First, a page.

It all started with a photograph in Garden Answers magazine. It was of a painted garden bench between two climbing roses, and looked stunning. Plus it was to illustrate focal points within a small garden, something I needed too. The thing is, I have two climbing roses and a bench next to the greenhouse. It wasn’t my favourite and so was used as a place to harden off plants. Its legs were rotten with neglect but exactly the right width to go between my roses. So a plan was hatched to replicate the picture. After much sanding, treating and painting I now have a lovely seat that is perfect for the job.
The area between the two roses needed work too. I relocated a purple heuchera, a sedum, and then viciously pruned a Hebe to make space. I laid weed suppressant and gravelled over the area. There was already some snowdrops that had either self-seeded or flown in with the birds, so I added a few more from my front garden.
Keeping the colour palette grey, white and a splash of yellow, I bought some miniature narcissi, then added yellow primroses and a pale yellow camellia. I decided to use metal containers for this area as they look so chic. I planted white cyclamen with grey calocephalus . Rosemary and senecio cineraria ‘Silver Dust’. A white cyclamen lights up a collection of ferns. Bushy lavenders also found their way into the gravel bed with some black grass that I always seem to have an abundance of.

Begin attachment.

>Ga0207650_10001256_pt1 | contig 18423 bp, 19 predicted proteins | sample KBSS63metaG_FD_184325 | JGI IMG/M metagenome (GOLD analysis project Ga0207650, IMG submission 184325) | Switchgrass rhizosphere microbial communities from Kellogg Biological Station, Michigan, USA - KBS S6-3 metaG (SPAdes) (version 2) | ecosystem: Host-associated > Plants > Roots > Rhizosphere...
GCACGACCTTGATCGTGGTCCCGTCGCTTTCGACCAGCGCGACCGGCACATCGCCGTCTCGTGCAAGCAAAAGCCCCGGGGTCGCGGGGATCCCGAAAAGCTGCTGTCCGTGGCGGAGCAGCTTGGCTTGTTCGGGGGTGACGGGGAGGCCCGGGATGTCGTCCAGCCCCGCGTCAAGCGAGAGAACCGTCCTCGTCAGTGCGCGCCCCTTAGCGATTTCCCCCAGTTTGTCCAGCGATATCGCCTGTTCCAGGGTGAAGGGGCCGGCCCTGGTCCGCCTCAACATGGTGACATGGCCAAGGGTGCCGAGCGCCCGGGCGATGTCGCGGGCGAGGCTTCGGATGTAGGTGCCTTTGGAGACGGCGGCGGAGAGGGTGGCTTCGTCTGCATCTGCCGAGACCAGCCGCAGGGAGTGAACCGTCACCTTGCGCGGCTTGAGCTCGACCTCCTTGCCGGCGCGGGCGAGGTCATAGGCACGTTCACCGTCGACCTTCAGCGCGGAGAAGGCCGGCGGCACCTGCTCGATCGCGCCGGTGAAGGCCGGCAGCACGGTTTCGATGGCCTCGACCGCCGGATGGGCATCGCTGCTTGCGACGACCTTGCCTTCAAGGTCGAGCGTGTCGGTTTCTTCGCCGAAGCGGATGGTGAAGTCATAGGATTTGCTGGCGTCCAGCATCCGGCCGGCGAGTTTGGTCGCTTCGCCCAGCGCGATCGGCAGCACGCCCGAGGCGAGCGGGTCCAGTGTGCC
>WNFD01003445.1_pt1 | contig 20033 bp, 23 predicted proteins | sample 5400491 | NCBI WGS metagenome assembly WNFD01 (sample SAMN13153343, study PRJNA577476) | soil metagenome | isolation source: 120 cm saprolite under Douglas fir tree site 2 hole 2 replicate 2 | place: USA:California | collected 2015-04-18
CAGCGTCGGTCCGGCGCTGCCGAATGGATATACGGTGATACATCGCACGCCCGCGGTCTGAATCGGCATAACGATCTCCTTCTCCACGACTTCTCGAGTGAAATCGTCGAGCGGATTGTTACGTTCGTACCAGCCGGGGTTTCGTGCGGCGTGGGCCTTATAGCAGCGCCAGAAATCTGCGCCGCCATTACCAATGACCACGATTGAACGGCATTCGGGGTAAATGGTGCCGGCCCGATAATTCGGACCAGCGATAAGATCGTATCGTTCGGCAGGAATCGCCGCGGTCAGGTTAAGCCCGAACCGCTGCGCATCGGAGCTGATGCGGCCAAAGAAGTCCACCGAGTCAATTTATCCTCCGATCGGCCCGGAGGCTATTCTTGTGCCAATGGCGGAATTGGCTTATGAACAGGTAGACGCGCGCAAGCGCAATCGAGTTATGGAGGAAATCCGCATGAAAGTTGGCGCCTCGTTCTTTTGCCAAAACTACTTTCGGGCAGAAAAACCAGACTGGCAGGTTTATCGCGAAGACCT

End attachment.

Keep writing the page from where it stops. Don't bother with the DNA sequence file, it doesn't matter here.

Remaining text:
This sunny side of the garden is a perfect spot in springtime to sit and relax but what I am really waiting for is the summer when the roses will be in bloom.
The shady side of the garden is a nightmare. It has been severely hacked back to give access for workmen. A purple hazel had too much growth from the bottom and this needed cutting out. Plus a buddleia welcomed a chop too. But what has really alarmed me is the damage caused not by the builders but my pet hate: vine weevils.
I treated the rhododendrons last autumn but they have been feasting on the pale yellow one that’s in the ground all winter, whilst leaving the one that’s in a container unharmed. I’m not risking it though and so treatment is number one priority.
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